July 23, 2013| By Sergio Carmona, Staff Writer
University of Miami students recently spent a month in Israel reporting on events in the region as they unfolded.
The students participated in the Jerusalem Seminar, a UM study-abroad program in which the school collaborated with the Jerusalem Press Club and that was based at the Mishkenot Sha'ananim, an international cultural and conference center established by the Jerusalem Foundation. UM's Sue and Leonard Miller Center for Contemporary Judaic Studies and its George Feldenkreis Program in Judaic Studies partnered with the School of Communication and the Department of International Studies in the College of Art and Sciences to offer the program. This was the first time the school offered the program.
"I have been to Israel myself at least 15 times and this was by far the most interesting trip," said Ira Sheskin, a UM professor who was at the seminar for the last two weeks. "The level of what the students did in the month was truly amazing. I think everyone of the students really appreciated being there and what they got out if it. I'm sure it's an experience that will impact their lives and they will never forget it."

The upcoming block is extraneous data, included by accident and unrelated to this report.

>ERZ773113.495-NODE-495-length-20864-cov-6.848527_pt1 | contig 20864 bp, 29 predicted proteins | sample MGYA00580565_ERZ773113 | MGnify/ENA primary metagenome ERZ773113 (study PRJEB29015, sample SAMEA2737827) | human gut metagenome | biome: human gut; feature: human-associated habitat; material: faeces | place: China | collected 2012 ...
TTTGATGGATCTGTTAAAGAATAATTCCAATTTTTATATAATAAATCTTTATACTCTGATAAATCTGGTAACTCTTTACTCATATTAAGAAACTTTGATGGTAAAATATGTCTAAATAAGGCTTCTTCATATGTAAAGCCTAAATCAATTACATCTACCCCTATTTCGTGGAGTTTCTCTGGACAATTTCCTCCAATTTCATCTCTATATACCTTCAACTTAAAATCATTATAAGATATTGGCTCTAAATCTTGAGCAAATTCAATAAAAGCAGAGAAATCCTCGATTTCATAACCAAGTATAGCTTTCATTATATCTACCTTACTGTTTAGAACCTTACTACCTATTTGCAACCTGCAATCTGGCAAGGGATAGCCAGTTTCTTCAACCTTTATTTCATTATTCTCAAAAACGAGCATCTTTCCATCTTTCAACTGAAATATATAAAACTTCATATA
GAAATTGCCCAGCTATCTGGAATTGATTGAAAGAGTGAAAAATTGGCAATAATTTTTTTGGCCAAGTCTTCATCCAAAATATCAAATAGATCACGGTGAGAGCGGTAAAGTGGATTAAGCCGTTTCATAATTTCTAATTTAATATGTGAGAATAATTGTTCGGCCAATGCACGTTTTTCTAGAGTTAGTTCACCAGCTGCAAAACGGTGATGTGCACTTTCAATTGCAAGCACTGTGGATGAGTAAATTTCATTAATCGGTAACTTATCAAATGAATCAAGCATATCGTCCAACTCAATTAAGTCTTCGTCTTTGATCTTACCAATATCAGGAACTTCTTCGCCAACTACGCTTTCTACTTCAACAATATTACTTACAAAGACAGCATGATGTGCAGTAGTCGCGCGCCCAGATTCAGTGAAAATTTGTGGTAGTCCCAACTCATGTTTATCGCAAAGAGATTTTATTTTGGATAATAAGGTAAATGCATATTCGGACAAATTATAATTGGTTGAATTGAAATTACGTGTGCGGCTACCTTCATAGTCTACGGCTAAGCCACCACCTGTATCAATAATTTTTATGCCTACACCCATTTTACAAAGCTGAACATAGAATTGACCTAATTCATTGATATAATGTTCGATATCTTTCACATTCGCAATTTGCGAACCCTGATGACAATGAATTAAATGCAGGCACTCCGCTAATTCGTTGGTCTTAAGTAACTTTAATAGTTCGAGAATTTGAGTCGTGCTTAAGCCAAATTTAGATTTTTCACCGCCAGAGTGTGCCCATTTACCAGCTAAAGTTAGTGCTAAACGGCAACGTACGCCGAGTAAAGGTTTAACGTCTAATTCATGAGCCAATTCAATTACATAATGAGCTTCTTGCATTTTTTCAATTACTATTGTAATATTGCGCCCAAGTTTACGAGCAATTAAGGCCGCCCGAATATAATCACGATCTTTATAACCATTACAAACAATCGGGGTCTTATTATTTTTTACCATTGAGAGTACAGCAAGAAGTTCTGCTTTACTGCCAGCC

The student participants were Josh Baumoehl, Gabriel Baca, William Pfizenmaier, Harrison Polk, Clinton Rodriguez and Kate Stanton. They earned credits in journalism, Judaic studies or international relations, took field trips and tours of historically important areas, did workshops with some of Israel's leading political, governmental and academic personalities as well as Israeli and foreign correspondents, participated and worked at the International Conference that was convened by Israeli President Shimon Peres and included participants such as former United States President Bill Clinton, and blogged about their experiences.
"The program was great because it allowed us to not only learn about what's happening with Israel but also the entire Middle East, so I got the opportunity to learn a broader perspective on the entire conflict and I got to see from multiple perspectives of what's happening there," Baumoehl, a senior who resides in West Palm Beach, said. "There wasn't only one bias towards Israel or one bias towards the Arab nations. It was a collective understanding of things as far as politics go, as far as economics go, and as far as the military goes."
Baumoehl enjoyed forming relationships and bonds with the Israelis.
"I thought it was great that I got to meet friends from Israel so I can get an inside perspective of what's going on because in America we hear only what the media says but you don't have relationships with people and at the seminar I was able to speak to people and make friendships with people my own age," he said.